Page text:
We were off to a slow start upon our arrival but we have ended with a BANG. We have processed over 91 patients and performed 58 surgeries and 62 procedures. We only had 2 operating rooms available to us and have had to work around the biggest Ethiopian religious holiday on September 27. It was the “Finding of the True Cross,” known as the Meskel.
Many families visit their extended families and leave the city prior to the holiday.
We received patients from several sources of referrals. Thanks to Yigermal, we saw 32 from Bahir Dar, some of whom he brought to Addis by minibus. While in Addis, he prepared 3 days of radio ads for us, resulting in several patients coming to the clinic. The Rotaract members posted similar notes on Facebook, which also generated patients for us to see. The Addis 8 YMCA’s also generated patients and created a registration center in Addis. The Cure Hospital was very helpful and provided over 30 patients. Dr. Eric Gokcen, the hospital Medical Director, found another 18 through his contacts at the Save the Children foundation.
This has been a collaborative effort among many organizations and people. Special thanks goes out to Yirgamal a Rotaract from Bahir Dar, Eshetu from the Addis Ababa East Rotary Club and their respective members. We have a very special thank you for the Jolyana Rotaract Club of Addis Ababa, especially to Anteneh Getachew, the coordinator of their volunteers. They also translated for us. Without them, we could not have performed adequate assessments and given clear instructions for patient care upon discharge.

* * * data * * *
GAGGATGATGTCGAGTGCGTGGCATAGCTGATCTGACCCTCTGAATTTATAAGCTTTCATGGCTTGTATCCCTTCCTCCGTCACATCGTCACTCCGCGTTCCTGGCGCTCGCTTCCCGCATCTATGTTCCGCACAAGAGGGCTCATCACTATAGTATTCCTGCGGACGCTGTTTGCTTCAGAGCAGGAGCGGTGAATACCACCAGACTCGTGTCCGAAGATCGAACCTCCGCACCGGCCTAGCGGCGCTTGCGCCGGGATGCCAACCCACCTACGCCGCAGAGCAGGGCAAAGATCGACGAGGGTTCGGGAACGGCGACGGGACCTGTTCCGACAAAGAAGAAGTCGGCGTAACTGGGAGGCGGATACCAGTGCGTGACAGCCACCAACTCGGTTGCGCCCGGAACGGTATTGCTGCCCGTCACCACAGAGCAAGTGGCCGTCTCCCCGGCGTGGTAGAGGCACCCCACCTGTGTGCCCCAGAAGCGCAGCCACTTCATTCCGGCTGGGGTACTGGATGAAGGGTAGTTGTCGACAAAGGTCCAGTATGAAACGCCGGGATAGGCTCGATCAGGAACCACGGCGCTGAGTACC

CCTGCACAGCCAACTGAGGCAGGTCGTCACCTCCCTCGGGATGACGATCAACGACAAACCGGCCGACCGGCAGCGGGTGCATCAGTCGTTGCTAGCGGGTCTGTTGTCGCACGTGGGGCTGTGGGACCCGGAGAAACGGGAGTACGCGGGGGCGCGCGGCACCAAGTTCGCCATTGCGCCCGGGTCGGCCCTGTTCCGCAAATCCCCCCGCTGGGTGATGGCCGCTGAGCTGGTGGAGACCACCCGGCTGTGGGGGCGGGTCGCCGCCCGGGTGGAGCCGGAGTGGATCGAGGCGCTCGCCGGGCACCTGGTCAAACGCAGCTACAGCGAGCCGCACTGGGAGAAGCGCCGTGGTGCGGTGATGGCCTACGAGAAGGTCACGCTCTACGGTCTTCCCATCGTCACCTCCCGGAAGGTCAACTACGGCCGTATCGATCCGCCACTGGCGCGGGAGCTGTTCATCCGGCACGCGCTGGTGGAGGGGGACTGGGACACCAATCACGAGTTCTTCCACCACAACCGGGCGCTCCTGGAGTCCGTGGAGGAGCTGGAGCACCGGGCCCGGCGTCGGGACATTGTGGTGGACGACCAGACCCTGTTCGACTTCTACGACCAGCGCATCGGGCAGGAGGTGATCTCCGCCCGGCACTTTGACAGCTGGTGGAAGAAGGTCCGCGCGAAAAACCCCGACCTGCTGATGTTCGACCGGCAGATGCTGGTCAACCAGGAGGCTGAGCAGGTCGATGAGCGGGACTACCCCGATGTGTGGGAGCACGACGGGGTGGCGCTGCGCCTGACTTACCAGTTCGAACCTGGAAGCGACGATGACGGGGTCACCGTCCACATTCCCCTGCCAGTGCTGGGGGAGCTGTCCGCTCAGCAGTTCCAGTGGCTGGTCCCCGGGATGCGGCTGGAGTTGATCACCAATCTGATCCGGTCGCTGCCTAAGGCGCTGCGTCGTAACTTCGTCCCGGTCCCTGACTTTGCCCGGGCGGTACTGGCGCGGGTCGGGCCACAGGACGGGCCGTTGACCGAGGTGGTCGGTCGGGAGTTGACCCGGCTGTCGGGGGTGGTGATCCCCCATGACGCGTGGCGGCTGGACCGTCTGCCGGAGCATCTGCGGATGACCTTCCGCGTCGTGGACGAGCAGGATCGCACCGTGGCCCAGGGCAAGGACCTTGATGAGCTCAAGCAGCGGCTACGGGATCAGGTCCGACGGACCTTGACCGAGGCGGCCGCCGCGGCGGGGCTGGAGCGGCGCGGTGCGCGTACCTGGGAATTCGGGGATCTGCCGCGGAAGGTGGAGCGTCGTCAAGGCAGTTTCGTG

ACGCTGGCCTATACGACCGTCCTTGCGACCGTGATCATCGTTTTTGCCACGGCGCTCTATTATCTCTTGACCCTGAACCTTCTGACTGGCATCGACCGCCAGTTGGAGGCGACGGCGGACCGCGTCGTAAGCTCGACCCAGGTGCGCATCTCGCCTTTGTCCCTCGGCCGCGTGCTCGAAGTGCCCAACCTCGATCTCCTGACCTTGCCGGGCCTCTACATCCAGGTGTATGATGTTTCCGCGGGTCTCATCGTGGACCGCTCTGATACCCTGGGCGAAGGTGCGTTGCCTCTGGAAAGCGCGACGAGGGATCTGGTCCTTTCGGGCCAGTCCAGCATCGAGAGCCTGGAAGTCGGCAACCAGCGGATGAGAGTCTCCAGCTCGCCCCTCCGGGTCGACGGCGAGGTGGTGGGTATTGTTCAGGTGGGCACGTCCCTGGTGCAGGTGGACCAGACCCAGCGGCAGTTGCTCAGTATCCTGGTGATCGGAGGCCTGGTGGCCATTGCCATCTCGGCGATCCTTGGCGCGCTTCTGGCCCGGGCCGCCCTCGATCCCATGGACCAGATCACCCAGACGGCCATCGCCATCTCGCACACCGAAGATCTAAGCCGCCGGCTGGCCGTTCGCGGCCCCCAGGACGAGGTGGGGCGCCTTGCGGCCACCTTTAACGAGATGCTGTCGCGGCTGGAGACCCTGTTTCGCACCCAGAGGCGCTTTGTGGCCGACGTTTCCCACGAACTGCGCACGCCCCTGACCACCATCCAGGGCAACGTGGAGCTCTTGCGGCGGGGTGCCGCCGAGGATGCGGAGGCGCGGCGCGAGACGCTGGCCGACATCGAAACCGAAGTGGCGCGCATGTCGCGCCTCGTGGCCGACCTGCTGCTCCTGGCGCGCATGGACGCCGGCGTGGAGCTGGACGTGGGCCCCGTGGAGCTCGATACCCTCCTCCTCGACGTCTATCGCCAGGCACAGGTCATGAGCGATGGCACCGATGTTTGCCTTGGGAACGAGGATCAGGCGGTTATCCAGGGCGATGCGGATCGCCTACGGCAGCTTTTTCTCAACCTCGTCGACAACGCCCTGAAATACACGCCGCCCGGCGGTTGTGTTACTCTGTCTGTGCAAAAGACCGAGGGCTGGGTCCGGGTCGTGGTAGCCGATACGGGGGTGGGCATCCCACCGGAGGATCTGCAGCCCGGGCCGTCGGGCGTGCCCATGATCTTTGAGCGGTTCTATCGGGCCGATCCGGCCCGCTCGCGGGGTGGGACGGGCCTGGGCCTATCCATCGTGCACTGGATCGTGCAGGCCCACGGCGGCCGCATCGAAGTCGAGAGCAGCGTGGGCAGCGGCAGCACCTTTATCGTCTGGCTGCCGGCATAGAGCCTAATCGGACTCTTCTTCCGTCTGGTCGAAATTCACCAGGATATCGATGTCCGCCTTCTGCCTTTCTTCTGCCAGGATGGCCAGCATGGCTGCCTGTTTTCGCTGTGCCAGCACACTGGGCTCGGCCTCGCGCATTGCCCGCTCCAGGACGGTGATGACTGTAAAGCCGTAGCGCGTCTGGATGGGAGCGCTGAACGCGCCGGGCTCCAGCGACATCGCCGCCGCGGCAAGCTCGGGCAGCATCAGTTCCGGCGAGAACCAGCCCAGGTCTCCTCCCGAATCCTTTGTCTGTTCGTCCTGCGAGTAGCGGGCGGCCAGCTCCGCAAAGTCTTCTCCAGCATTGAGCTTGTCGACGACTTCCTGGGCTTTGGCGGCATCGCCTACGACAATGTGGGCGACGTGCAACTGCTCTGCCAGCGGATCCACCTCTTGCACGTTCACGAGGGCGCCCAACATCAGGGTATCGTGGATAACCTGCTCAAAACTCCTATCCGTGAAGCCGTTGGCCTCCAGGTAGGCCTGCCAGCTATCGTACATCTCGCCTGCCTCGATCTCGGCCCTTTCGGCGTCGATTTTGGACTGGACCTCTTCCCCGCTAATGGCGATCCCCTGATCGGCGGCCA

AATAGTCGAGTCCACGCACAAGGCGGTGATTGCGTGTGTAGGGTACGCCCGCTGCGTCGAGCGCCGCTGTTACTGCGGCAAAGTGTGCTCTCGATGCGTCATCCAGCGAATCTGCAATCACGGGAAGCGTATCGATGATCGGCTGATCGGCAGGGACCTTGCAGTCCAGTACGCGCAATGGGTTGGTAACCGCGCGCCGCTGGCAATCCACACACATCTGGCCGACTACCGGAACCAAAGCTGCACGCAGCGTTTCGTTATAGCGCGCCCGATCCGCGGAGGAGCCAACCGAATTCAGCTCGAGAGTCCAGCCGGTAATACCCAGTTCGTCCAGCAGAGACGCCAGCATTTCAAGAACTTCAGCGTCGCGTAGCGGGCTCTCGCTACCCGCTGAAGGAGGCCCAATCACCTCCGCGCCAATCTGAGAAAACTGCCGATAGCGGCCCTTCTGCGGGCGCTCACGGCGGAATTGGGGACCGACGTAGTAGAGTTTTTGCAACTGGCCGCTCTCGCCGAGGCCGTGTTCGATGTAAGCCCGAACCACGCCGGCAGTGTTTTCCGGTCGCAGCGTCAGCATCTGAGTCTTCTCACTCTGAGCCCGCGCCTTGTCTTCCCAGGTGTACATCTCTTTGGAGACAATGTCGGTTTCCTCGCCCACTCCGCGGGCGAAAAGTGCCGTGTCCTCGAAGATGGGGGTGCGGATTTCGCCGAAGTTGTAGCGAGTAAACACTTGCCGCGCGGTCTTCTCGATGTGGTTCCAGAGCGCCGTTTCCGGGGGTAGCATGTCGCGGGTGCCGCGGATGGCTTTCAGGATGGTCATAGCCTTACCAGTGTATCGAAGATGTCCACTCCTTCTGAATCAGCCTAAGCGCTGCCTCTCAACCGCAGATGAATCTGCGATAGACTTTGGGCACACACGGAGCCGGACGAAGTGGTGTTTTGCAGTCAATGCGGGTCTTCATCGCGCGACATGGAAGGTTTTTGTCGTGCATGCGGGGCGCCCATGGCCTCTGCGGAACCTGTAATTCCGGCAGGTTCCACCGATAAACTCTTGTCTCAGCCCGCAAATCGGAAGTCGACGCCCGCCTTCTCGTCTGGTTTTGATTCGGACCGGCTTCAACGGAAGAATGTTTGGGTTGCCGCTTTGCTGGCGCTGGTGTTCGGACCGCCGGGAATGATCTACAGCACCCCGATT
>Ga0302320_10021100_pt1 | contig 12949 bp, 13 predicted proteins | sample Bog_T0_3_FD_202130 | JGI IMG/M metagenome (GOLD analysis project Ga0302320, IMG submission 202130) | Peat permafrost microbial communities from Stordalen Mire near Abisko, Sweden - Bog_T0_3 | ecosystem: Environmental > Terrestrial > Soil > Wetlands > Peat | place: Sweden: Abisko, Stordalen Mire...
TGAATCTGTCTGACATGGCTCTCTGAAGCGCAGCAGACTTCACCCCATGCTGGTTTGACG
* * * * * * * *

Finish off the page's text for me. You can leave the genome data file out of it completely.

There are a variety of reasons why some of the children were not accepted for surgery. Most were due to current illnesses, such as chest and other infections, malnutrition and low body weights. Other complications included neurological or cardiac conditions, all conditions beyond our control and unsafe for an operation.
Fortunately, the Cure Hospital has a resident pediatrician, so they are able to refer these children to other care. Those with lip and palate conditions that are not suitable for surgery at this time, will hopefully be seen by the next medical team, arriving in November to the hospital.